INCOME TAX WHETHER GIFTS OF DEBENTURES AND WAR LOAN BONDS ARE DEDUCTIBLE AS MONETARY CONTRIBUTIONS
INCOME TAX ASSESSMENT ACT 1915, s. 18 (1) (h)
The Acting Commissioner of Taxation has forwarded the following memorandum for advice:
Section 18 (1) (h) of the Income Tax Assessment Act deals with deductions which may be made from the total income of a taxpayer, and provides for the deduction of- . . . contributions exceeding Five pounds in the aggregate in respect of each object of contribution made during the continuance of the present war to any public fund established in any part of the King's Dominions or in any country in alliance with Great Britain for any purpose connected with the present war:
Provided that payments shall not be allowable as deductions under this paragraph unless verified to the satisfaction of the Commissioner.
The Department, with the approval of the Government, has interpreted this section as limiting deductions to cash contributions and excluding contributions in kind.
There is some doubt as to whether gifts of debentures and War Loan bonds are to be classified as gifts in kind or as a monetary contribution.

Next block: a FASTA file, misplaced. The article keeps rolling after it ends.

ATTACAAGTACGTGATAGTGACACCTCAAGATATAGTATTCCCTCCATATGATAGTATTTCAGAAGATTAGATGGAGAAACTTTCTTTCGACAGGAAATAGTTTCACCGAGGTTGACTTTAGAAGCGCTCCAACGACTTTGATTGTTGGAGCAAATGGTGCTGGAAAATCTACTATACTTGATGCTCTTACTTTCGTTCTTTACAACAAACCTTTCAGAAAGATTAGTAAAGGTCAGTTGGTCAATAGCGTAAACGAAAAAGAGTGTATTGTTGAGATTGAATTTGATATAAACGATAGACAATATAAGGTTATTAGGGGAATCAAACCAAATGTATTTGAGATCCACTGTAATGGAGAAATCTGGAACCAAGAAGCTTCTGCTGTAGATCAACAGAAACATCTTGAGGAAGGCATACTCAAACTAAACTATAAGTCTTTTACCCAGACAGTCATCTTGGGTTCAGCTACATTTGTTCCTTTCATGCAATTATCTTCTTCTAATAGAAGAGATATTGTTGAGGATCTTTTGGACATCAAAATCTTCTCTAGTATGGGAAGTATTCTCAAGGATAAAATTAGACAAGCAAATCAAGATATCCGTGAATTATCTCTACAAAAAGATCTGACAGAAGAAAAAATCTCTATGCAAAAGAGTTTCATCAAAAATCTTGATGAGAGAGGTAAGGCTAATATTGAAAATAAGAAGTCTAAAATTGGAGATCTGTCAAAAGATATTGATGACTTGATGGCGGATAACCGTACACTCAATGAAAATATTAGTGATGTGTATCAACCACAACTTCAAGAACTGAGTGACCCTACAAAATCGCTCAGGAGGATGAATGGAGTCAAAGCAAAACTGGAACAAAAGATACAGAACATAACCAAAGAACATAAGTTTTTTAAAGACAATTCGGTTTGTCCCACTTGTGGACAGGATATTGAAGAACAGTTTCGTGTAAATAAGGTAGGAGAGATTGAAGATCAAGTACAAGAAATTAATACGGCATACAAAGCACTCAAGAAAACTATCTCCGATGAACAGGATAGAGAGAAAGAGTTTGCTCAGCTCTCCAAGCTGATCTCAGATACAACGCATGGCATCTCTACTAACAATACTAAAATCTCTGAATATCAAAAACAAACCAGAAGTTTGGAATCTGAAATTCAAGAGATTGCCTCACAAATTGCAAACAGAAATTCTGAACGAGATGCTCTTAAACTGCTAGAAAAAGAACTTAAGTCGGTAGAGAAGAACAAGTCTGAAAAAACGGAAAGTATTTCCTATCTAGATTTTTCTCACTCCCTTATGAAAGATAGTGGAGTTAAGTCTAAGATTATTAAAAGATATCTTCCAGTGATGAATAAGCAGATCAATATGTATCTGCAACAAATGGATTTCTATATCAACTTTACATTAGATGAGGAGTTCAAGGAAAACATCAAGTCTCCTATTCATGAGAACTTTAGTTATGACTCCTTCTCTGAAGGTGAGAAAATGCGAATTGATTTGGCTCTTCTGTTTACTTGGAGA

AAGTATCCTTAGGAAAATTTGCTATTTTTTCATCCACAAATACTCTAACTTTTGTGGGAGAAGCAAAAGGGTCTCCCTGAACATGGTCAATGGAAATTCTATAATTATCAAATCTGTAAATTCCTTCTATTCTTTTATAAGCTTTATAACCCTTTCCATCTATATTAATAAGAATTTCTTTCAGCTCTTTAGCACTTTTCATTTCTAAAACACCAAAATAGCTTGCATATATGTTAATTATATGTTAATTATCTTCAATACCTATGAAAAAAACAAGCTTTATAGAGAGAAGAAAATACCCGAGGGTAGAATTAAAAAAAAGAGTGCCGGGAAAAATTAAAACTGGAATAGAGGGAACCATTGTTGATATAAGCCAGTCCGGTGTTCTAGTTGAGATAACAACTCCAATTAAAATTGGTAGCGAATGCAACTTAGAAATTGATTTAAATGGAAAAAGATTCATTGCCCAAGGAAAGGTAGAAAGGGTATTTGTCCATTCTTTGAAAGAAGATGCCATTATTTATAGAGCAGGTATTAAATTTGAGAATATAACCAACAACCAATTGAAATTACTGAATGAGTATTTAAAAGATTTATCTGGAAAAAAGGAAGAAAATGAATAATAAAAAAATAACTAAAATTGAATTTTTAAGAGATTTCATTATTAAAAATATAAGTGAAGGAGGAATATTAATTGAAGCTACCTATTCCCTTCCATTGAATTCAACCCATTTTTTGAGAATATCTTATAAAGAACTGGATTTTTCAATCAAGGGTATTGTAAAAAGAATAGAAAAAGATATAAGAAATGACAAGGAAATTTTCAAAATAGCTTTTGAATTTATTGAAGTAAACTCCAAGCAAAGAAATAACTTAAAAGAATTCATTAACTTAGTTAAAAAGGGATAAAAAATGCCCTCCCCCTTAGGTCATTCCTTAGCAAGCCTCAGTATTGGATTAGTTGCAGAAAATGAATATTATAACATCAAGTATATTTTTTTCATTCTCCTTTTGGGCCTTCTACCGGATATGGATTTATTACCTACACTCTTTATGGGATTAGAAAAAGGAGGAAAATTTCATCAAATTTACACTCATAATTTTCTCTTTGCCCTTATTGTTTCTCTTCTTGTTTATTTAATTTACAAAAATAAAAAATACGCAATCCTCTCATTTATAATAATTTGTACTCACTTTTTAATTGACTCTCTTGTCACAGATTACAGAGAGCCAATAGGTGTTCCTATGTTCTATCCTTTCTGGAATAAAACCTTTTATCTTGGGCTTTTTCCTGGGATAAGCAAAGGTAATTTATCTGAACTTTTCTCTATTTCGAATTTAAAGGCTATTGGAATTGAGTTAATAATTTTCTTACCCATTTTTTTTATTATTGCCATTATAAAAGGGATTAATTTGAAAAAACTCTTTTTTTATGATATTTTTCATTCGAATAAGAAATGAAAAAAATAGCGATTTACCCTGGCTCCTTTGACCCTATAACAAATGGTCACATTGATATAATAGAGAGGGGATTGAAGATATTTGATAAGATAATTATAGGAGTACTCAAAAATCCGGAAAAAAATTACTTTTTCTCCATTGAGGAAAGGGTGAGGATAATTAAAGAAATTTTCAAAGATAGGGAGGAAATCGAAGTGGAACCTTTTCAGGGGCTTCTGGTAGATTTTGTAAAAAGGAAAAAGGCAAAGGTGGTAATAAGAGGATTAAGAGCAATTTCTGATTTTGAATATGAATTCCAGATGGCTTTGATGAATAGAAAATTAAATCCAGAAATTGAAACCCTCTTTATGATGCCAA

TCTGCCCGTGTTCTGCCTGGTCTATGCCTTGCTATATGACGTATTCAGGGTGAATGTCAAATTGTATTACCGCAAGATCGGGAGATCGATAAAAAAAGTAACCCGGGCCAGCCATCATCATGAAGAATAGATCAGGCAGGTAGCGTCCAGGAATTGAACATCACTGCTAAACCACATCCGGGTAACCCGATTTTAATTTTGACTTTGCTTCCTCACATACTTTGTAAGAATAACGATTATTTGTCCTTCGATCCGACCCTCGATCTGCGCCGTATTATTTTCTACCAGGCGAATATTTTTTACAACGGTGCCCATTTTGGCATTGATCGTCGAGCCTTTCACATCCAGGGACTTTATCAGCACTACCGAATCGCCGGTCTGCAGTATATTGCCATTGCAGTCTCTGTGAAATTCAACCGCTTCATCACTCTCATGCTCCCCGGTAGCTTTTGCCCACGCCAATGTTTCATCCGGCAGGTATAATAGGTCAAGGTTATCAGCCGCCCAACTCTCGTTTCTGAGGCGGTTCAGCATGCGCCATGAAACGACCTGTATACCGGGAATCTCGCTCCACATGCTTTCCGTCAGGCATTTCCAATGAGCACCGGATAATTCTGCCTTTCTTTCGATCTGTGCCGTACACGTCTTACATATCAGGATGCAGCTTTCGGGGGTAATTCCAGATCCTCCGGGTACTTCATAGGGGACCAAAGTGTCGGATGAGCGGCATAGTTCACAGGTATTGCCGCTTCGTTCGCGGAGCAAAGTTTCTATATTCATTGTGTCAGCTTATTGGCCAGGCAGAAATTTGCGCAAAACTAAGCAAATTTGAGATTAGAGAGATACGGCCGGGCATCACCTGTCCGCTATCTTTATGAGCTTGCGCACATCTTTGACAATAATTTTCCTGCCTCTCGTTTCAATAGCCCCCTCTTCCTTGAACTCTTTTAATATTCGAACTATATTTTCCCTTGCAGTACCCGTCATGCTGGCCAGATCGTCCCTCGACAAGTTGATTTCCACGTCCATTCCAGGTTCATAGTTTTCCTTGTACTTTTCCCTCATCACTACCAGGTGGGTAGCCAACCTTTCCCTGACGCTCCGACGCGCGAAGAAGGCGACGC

As this question is likely to enter largely into future assessments, I should be pleased to have your early opinion in the matter.
Gifts of debentures and War Loan bonds are, I think, monetary contributions. They cannot be classed as gifts in kind, as the debenture or War Loan bond has no intrinsic value but is the evidence of money owing to the holder. The transfer of the debenture or War Loan bond is a transfer of the money, for which the debenture or bond is evidence, that is due by the authority giving the debenture or bond.
In my opinion, gifts of debentures or War Loan bonds aggregating the amount required in paragraph (h) of section 18 (1) are deductible.
[Vol. 15, p. 48]